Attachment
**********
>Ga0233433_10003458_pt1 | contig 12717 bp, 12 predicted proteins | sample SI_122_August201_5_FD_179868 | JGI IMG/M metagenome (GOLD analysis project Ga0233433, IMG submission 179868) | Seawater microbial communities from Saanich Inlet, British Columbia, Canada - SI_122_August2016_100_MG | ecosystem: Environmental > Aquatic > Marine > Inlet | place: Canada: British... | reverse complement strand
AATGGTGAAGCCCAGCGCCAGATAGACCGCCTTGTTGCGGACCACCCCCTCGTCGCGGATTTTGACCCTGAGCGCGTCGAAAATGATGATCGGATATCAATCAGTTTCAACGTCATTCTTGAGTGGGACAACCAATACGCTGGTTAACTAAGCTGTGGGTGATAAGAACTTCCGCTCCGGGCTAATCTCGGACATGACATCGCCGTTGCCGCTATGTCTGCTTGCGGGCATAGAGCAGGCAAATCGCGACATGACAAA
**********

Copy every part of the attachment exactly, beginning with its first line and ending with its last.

>Ga0233433_10003458_pt1 | contig 12717 bp, 12 predicted proteins | sample SI_122_August201_5_FD_179868 | JGI IMG/M metagenome (GOLD analysis project Ga0233433, IMG submission 179868) | Seawater microbial communities from Saanich Inlet, British Columbia, Canada - SI_122_August2016_100_MG | ecosystem: Environmental > Aquatic > Marine > Inlet | place: Canada: British... | reverse complement strand
AATGGTGAAGCCCAGCGCCAGATAGACCGCCTTGTTGCGGACCACCCCCTCGTCGCGGATTTTGACCCTGAGCGCGTCGAAAATGATGATCGGATATCAATCAGTTTCAACGTCATTCTTGAGTGGGACAACCAATACGCTGGTTAACTAAGCTGTGGGTGATAAGAACTTCCGCTCCGGGCTAATCTCGGACATGACATCGCCGTTGCCGCTATGTCTGCTTGCGGGCATAGAGCAGGCAAATCGCGACATGACAAA